TIME Iraq

Three Dutch Bikers Have Joined the War Against ISIS

The men, from Netherlands-based motorcycle club No Surrender, have military backgrounds

Three members of a motorcycle club from the Netherlands have joined Kurdish fighters in Iraq to help in the fight against the Islamic State of Iraq and Greater Syria (ISIS).

Fellow biker Klaas Otto told Dutch media that the trio all have military backgrounds and were motivated to travel to the war-torn country after seeing the atrocities committed by ISIS, according to the BBC.

“They wanted to do something when they saw the pictures of the beheadings,” Otto said.

There is a significant Kurdish population in the Netherlands.

The three men hail from Rotterdam, Amsterdam and Breda, and the gang they are a part of — No Surrender — is reportedly the biggest biker group in the country.

Dutch officials said that joining the Kurdish forces would not be illegal. However, joining terrorist organizations like ISIS is forbidden.

[BBC]

TIME National Security

More Americans Say Boots Are Needed on the Ground to Fight ISIS

Syrian Kurds Battle IS To Retain Control Of Kobani
Smoke billows following an airstrike by US-led coalition aircraft in Kobani, Syria, during fighting between Syrian Kurds and militants from Islamic State, on October 14, 2014 as seen from the outskirts of Suruc, on the Turkey-Syria border. Gokhan Sahin—Getty Images

Many believe the air campaign is not enough, a poll finds

More and more Americans say combat ground troops need to be deployed to take the fight to the Islamic State of Iraq and Greater Syria (ISIS), according to a recent poll conducted by NBC News and the Wall Street Journal.

Approximately 41% of Americans surveyed said the military campaign against ISIS should include “air strikes and combat troops,” compared with the 35% who said the offensive should be constrained to aerial bombardments. Of the individuals polled, just 15% said they believed no military action should be taken against the radical Islamist group.

The findings represent a reversal in public opinion since a similar poll was taken in September, when 40% of those surveyed only backed air strikes and 34% were in favor of the use of aerial assaults and combat troops together.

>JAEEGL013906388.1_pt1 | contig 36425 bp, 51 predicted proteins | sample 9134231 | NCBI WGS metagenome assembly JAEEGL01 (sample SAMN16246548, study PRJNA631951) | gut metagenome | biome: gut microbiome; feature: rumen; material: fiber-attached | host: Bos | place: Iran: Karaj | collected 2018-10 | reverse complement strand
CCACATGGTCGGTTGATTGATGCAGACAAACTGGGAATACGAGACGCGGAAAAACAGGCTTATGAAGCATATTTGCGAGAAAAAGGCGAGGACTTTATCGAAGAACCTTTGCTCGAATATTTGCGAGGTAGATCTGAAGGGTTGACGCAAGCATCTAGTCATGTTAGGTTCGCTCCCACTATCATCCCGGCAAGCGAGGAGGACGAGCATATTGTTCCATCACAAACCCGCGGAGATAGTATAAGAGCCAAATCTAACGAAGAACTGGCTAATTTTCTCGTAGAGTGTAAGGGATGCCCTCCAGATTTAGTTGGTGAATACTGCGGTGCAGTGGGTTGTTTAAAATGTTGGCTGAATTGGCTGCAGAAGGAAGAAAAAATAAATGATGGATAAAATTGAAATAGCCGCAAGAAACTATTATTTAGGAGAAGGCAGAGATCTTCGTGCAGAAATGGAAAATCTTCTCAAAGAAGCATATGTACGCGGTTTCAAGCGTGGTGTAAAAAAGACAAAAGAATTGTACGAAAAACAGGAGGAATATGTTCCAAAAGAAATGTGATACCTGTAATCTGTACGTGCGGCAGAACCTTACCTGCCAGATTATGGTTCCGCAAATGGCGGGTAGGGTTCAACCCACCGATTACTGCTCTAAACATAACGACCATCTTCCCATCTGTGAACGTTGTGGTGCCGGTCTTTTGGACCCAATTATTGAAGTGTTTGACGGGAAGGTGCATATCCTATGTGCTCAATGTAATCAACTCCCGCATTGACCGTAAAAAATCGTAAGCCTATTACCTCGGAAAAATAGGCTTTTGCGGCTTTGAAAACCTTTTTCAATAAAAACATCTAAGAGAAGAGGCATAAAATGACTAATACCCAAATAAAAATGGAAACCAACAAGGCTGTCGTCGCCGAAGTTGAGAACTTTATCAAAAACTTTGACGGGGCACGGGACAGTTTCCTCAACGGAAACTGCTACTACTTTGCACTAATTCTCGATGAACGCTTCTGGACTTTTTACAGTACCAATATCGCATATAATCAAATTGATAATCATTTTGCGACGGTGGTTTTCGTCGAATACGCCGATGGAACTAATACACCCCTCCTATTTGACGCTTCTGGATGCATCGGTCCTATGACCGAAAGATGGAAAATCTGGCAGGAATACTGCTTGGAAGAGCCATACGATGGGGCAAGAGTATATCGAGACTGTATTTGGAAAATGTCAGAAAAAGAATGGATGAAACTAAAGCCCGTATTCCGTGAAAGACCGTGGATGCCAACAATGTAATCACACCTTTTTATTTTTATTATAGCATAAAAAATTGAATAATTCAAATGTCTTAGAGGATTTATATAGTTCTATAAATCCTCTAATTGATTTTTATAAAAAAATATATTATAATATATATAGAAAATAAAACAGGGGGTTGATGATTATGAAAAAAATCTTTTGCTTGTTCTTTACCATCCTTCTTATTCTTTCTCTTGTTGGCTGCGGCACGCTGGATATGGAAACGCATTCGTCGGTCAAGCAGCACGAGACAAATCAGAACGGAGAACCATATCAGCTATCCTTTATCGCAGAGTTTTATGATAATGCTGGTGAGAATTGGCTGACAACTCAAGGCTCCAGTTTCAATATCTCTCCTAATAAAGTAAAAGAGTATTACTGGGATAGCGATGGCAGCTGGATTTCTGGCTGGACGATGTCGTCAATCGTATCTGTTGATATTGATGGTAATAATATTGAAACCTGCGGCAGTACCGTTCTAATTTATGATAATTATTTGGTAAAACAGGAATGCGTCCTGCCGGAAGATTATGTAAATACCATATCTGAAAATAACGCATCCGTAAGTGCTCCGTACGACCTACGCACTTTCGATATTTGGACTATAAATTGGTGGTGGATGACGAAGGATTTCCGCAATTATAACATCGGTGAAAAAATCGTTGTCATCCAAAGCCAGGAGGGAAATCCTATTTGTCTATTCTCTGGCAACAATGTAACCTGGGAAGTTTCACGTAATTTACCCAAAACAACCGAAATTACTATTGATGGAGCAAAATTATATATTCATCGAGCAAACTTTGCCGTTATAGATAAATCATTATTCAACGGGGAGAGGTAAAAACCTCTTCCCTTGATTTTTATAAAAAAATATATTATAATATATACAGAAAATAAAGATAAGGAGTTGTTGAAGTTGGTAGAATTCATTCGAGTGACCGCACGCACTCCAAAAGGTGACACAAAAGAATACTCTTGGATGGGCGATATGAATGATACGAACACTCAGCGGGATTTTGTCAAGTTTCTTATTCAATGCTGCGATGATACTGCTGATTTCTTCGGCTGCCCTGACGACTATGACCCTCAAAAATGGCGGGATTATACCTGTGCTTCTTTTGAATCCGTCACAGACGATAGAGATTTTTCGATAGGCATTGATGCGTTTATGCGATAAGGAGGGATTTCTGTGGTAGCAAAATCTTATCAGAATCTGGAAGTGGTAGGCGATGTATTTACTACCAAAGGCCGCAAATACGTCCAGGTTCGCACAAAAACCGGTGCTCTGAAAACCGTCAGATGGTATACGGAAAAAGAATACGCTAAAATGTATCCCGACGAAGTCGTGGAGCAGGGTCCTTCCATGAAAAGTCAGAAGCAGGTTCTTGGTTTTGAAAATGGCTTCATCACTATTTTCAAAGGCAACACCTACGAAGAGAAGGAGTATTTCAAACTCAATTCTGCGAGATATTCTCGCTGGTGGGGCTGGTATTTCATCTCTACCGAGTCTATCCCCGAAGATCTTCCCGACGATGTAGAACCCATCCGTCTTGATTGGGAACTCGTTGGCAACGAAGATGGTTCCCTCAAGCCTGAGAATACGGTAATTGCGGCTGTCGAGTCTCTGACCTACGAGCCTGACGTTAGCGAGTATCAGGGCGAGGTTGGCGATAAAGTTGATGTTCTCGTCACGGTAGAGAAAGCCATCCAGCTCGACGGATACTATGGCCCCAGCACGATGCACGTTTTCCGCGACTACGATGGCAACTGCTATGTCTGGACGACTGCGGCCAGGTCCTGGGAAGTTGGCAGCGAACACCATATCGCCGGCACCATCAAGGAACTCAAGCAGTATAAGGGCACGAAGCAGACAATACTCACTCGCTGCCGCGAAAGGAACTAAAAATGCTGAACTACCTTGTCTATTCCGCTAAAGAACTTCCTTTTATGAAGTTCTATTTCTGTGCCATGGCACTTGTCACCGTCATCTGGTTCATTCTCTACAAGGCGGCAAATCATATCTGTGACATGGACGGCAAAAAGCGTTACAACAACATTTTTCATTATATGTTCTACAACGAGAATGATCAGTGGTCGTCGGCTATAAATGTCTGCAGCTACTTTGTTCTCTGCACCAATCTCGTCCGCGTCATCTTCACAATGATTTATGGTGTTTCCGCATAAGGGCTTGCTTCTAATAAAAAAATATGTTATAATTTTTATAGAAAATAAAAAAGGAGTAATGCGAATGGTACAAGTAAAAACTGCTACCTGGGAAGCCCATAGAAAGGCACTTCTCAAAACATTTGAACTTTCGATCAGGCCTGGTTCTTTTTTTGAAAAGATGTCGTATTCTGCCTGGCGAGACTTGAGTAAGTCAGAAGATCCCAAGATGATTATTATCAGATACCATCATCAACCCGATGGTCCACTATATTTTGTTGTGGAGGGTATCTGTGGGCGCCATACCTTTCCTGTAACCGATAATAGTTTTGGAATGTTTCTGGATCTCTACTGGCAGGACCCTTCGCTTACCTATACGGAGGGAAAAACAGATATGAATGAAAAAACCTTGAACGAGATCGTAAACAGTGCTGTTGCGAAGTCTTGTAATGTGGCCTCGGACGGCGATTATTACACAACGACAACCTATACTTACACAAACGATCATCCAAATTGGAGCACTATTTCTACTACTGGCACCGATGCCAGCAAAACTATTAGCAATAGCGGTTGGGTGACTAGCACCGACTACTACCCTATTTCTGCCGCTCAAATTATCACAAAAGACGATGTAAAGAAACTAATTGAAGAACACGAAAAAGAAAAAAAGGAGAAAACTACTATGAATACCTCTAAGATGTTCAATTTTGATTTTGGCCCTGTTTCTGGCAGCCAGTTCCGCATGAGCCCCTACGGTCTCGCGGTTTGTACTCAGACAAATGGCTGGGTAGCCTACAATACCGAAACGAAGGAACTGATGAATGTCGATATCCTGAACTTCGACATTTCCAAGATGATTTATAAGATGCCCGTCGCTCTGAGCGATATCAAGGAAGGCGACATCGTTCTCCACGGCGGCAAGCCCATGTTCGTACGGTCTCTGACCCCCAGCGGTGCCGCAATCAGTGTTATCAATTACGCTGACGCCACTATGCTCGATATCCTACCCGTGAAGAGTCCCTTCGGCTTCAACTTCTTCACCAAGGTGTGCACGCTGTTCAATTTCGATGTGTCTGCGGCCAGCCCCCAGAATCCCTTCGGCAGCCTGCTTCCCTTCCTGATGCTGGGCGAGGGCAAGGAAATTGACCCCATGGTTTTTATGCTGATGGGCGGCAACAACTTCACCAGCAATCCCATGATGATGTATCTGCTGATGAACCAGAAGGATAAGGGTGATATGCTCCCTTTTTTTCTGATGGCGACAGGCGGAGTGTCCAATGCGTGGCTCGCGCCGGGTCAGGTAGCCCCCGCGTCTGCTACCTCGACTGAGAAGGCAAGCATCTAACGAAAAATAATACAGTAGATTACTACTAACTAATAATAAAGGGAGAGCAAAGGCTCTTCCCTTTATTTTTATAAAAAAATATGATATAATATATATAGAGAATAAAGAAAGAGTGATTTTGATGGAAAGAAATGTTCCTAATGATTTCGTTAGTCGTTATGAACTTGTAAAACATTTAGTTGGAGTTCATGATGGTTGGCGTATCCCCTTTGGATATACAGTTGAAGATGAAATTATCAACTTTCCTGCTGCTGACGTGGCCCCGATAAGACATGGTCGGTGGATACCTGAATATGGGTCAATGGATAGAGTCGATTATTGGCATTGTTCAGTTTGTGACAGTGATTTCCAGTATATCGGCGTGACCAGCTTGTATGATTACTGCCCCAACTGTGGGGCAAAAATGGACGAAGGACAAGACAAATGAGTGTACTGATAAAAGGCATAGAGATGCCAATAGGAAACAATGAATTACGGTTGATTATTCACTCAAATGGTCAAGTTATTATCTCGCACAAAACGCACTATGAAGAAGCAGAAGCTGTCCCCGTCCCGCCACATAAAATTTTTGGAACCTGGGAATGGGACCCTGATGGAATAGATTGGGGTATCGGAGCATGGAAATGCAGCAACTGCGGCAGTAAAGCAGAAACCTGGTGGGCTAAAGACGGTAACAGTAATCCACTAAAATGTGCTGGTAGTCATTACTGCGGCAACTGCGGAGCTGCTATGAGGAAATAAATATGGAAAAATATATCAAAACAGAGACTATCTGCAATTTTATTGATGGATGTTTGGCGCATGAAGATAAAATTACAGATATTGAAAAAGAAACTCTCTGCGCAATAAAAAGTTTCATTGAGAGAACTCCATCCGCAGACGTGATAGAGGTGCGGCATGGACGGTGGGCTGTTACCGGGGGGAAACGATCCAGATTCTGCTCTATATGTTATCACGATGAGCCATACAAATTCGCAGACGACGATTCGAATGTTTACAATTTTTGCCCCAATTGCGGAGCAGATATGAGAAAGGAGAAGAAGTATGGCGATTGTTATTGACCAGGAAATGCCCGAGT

Coalition bombers and fighter jets continued to batter ISIS positions across Iraq and Syria this week. U.S. Central Command confirmed that American aircraft and those from partner nations launched 22 strikes in Syria and at least one aerial assault in Iraq on Tuesday.

Read next: The FBI Wants Your Help IDing American ISIS Fighters

TIME Iraq

Report: U.S. Kept Mum After Finding Old Chemical Weapons in Iraq

US Army soldiers wearing their full chemical protection suits walk inside the courtyard of an industrial complex they secured which they thought was a possible site for weapons of mass destruction in the central Iraqi town of Baquba in May 2003.
US Army soldiers wearing their full chemical protection suits walk inside the courtyard of an industrial complex they secured which they thought was a possible site for weapons of mass destruction in the central Iraqi town of Baquba in May 2003. Roberto Schmidt—AFP/Getty Images

Based on 17 U.S. service members and seven Iraqi police officers who claimed they were exposed to mustard or nerve agents after 2003

American and Iraqi troops came across and, in some cases, were wounded by aged or abandoned chemical weapons between 2004 and 2011, according to a New York Times investigation published late Tuesday.